Institute for Philosophy and Social Theory
Wednesday, 24. June Thursday, June 25 Friday, June 26
SESSION 1 SESSION 2 SESSION 4
SESSION 3 SESSION 5

Friday, June 26

SESSION 5

 

5a Beyond “Traditional” Reflections: a Critical-Theoretic Perspective
Session Chair: Marjan Ivković
5b Discourse, Media and the Cultural Logic of Contemporary Capitalism
Session Chair: Tamara Petrović Trifunović
5c Reflections on Crises
Session Chair: Jovan Čekić
Sergio Mas
Critical Theory and Transdisciplinary Science. A Meta-Theoretical Analysis and a Vindication of Ideology Critique in the Name of Emancipatory Values
Peter Klepec
The Discourse on Crisis Analysis and its Outcomes
Florian Geisler and Alex Struwe
The Idea of “Crisis” and the Devolution of Theory
Matthias István Köhler
Reconstructing Georg Lukács’ Critique of Romantic Anti-Capitalism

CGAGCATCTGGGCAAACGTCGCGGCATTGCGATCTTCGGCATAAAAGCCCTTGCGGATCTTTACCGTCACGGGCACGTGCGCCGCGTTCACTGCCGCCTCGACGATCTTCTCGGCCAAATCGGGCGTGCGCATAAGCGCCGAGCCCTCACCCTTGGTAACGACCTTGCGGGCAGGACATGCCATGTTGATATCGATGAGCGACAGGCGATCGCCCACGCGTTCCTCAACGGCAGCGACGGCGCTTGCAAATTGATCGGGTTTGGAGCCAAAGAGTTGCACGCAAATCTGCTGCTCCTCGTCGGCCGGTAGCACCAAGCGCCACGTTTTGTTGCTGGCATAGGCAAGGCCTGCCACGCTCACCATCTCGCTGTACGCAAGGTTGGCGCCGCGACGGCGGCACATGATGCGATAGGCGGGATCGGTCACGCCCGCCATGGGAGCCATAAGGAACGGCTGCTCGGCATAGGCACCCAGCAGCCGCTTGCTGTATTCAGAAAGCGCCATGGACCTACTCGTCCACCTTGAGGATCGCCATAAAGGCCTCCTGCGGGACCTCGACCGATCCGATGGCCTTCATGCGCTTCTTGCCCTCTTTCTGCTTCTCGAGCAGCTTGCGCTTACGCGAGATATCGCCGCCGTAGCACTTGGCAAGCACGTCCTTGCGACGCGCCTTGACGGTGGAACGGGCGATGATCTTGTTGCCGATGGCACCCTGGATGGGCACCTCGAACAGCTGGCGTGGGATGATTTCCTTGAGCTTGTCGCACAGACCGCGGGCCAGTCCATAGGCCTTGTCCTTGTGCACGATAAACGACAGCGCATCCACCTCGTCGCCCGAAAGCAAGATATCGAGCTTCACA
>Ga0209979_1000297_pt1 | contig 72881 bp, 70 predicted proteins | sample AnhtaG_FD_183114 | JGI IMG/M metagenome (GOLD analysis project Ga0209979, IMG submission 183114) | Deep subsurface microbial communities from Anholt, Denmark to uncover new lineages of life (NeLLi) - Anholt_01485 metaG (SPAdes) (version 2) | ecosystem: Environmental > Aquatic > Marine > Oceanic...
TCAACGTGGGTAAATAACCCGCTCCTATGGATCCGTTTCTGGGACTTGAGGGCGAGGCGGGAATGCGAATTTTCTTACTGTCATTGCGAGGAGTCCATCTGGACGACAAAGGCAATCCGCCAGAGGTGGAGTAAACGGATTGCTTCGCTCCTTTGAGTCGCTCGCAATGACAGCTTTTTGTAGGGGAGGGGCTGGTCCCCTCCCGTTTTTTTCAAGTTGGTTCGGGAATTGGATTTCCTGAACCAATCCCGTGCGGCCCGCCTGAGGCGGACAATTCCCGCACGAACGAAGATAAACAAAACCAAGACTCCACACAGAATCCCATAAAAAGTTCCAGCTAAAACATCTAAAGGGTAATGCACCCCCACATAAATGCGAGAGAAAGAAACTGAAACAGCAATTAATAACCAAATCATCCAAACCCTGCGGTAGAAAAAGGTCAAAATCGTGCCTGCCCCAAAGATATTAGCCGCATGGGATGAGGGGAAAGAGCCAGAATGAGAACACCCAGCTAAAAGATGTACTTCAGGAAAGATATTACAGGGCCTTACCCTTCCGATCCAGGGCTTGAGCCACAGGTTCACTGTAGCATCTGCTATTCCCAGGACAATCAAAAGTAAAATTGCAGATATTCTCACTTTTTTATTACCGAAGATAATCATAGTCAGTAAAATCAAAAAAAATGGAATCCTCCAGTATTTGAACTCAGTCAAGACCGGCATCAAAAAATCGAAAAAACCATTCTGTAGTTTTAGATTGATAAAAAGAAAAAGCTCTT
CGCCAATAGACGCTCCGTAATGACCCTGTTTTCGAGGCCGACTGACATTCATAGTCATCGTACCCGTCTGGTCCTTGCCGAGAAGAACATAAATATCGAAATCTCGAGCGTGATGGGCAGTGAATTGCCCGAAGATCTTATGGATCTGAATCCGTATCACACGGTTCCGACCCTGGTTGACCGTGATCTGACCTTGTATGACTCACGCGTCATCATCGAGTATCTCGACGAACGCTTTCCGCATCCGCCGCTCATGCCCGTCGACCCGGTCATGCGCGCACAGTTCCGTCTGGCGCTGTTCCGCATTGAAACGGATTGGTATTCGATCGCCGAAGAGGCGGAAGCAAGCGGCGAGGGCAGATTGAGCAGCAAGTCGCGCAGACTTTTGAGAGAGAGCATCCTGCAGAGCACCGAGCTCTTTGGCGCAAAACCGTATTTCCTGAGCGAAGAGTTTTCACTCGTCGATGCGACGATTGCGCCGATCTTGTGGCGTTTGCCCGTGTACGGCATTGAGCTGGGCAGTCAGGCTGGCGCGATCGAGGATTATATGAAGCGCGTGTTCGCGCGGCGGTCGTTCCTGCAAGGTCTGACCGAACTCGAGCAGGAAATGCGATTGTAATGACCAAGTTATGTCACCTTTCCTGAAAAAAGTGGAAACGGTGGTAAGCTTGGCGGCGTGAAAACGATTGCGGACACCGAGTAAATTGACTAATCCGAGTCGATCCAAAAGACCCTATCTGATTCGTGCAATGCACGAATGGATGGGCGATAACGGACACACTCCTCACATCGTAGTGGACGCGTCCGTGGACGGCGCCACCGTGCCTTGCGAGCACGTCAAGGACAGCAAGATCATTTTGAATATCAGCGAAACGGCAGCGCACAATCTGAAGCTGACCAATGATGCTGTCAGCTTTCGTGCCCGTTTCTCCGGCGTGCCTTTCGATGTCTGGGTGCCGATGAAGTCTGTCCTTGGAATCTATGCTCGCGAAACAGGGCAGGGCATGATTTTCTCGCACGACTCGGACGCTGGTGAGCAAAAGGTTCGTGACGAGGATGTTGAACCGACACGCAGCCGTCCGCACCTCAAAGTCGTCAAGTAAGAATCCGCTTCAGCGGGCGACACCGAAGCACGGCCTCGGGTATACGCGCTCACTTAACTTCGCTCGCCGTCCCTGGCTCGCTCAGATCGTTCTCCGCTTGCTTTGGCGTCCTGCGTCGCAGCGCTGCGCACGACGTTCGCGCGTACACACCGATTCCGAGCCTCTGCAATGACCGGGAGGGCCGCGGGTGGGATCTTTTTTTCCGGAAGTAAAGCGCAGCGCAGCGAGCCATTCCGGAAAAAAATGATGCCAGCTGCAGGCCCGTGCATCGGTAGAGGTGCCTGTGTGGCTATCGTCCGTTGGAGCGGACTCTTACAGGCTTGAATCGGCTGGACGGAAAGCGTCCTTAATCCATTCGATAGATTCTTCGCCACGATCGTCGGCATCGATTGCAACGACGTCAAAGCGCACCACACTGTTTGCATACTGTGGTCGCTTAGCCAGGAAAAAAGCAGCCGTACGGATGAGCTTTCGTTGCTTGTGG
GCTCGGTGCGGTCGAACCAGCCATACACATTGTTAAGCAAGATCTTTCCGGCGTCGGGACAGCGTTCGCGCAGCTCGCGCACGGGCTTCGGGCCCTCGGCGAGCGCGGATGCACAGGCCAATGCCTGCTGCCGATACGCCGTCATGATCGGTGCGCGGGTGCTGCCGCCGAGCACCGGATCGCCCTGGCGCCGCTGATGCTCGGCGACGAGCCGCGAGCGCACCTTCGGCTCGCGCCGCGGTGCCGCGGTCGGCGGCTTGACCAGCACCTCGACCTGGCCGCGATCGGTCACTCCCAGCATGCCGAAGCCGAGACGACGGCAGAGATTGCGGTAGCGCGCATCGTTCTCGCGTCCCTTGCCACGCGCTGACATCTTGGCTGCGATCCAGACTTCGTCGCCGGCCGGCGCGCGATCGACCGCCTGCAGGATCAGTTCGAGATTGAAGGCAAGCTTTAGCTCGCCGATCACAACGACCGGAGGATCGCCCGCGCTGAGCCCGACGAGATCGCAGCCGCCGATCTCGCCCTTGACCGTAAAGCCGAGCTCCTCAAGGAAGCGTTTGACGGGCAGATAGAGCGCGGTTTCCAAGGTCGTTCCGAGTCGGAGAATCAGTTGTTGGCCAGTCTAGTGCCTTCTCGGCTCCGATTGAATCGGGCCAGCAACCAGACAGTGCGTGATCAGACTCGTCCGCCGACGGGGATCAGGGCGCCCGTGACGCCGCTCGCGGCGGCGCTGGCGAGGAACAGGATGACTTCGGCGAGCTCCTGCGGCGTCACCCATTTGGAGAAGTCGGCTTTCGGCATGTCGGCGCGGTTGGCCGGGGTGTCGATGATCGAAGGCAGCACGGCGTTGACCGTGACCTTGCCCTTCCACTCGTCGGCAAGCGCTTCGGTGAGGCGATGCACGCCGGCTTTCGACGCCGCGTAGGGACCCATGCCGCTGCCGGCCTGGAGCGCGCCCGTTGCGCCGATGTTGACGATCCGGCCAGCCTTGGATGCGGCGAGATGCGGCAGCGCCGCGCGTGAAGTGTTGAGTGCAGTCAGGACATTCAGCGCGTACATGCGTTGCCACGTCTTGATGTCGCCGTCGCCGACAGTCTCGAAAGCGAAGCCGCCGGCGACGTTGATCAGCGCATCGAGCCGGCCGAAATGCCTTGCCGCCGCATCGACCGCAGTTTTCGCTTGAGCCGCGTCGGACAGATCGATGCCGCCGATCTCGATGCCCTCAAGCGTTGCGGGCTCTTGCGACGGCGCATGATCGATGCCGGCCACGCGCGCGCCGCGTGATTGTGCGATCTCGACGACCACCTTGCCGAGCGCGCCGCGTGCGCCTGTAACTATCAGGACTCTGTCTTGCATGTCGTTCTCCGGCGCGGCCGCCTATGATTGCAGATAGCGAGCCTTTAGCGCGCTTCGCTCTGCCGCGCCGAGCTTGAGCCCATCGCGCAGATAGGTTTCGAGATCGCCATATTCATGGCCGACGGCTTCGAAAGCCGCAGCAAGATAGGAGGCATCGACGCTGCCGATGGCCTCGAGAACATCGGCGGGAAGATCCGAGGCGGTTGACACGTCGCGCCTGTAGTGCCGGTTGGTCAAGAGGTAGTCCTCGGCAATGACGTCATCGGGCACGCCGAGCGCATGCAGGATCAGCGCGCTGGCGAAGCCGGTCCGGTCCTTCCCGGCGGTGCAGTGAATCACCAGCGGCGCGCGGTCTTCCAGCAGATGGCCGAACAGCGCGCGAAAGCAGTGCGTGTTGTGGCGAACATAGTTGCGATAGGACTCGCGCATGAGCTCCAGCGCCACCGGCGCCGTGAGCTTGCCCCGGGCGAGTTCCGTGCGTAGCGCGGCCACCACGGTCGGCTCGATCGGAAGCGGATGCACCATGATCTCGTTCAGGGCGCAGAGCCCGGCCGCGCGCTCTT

Boris Traue
Against Decisionism – Rethinking Social Ontologies and Media of Assistance
Kevin W. Gray
Explaining Neoliberalism’s Stability
Sami Khatib
Undead Labor: Marx, Benjamin and the “Time of Hell”
Katarina Peović Vuković
Dialectical Materialism at the Gates of Technology
Nevena Jevtić
Still Defending Right of Extreme Need?
Goran Kauzlarić
New Age: a Modus of Hegemony
David Adler
Office Architecture as Capitalist Phantasmagoria

Sergio Mas
University of Barcelona

Critical Theory and Transdisciplinary Science. A Meta-Theoretical Analysis and a Vindication of Ideology Critique in the Name of Emancipatory Values

I intend to examine the articulation between normative and descriptive moments of
critical social theory comparing approaches that articulate different theories in a post- or
trans- disciplinary way. The Cultural political economy of Bob Jessop and Ngai Sum; the
neogramscian school (van der Pijl, van Appeldoorn, Wissel, Cox, Bieler and Morton), Bourdieu